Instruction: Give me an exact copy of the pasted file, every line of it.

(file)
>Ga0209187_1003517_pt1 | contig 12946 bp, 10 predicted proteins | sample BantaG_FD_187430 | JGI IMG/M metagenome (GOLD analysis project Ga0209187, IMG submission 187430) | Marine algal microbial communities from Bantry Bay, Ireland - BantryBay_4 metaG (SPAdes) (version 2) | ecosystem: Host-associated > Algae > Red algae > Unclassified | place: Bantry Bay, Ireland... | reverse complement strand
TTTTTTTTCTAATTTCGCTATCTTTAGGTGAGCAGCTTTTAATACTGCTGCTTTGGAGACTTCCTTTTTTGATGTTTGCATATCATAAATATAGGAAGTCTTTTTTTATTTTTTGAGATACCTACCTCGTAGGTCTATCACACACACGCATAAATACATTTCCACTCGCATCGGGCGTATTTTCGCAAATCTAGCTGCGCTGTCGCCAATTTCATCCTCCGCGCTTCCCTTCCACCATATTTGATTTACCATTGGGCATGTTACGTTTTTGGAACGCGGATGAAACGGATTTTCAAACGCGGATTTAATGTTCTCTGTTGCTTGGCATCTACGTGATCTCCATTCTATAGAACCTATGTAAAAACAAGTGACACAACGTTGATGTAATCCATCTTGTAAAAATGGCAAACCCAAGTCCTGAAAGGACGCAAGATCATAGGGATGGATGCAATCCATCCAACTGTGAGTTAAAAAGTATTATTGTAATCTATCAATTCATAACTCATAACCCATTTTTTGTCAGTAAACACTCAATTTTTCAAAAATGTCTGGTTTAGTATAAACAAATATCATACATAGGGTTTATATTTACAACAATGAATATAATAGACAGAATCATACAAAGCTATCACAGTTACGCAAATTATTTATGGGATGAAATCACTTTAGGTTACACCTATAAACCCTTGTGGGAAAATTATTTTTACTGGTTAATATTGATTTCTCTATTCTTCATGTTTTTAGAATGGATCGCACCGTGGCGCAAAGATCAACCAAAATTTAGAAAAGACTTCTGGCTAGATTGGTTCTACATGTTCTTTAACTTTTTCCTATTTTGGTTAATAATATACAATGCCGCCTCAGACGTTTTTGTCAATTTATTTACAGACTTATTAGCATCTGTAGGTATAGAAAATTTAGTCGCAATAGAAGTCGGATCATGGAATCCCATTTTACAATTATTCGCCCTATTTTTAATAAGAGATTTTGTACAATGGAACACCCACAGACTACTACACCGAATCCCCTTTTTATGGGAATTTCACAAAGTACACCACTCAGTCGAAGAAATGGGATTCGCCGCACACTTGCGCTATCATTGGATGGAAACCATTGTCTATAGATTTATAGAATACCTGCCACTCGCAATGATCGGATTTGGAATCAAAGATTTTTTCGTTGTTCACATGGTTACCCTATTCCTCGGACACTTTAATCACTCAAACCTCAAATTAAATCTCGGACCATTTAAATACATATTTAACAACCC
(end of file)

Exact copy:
>Ga0209187_1003517_pt1 | contig 12946 bp, 10 predicted proteins | sample BantaG_FD_187430 | JGI IMG/M metagenome (GOLD analysis project Ga0209187, IMG submission 187430) | Marine algal microbial communities from Bantry Bay, Ireland - BantryBay_4 metaG (SPAdes) (version 2) | ecosystem: Host-associated > Algae > Red algae > Unclassified | place: Bantry Bay, Ireland... | reverse complement strand
TTTTTTTTCTAATTTCGCTATCTTTAGGTGAGCAGCTTTTAATACTGCTGCTTTGGAGACTTCCTTTTTTGATGTTTGCATATCATAAATATAGGAAGTCTTTTTTTATTTTTTGAGATACCTACCTCGTAGGTCTATCACACACACGCATAAATACATTTCCACTCGCATCGGGCGTATTTTCGCAAATCTAGCTGCGCTGTCGCCAATTTCATCCTCCGCGCTTCCCTTCCACCATATTTGATTTACCATTGGGCATGTTACGTTTTTGGAACGCGGATGAAACGGATTTTCAAACGCGGATTTAATGTTCTCTGTTGCTTGGCATCTACGTGATCTCCATTCTATAGAACCTATGTAAAAACAAGTGACACAACGTTGATGTAATCCATCTTGTAAAAATGGCAAACCCAAGTCCTGAAAGGACGCAAGATCATAGGGATGGATGCAATCCATCCAACTGTGAGTTAAAAAGTATTATTGTAATCTATCAATTCATAACTCATAACCCATTTTTTGTCAGTAAACACTCAATTTTTCAAAAATGTCTGGTTTAGTATAAACAAATATCATACATAGGGTTTATATTTACAACAATGAATATAATAGACAGAATCATACAAAGCTATCACAGTTACGCAAATTATTTATGGGATGAAATCACTTTAGGTTACACCTATAAACCCTTGTGGGAAAATTATTTTTACTGGTTAATATTGATTTCTCTATTCTTCATGTTTTTAGAATGGATCGCACCGTGGCGCAAAGATCAACCAAAATTTAGAAAAGACTTCTGGCTAGATTGGTTCTACATGTTCTTTAACTTTTTCCTATTTTGGTTAATAATATACAATGCCGCCTCAGACGTTTTTGTCAATTTATTTACAGACTTATTAGCATCTGTAGGTATAGAAAATTTAGTCGCAATAGAAGTCGGATCATGGAATCCCATTTTACAATTATTCGCCCTATTTTTAATAAGAGATTTTGTACAATGGAACACCCACAGACTACTACACCGAATCCCCTTTTTATGGGAATTTCACAAAGTACACCACTCAGTCGAAGAAATGGGATTCGCCGCACACTTGCGCTATCATTGGATGGAAACCATTGTCTATAGATTTATAGAATACCTGCCACTCGCAATGATCGGATTTGGAATCAAAGATTTTTTCGTTGTTCACATGGTTACCCTATTCCTCGGACACTTTAATCACTCAAACCTCAAATTAAATCTCGGACCATTTAAATACATATTTAACAACCC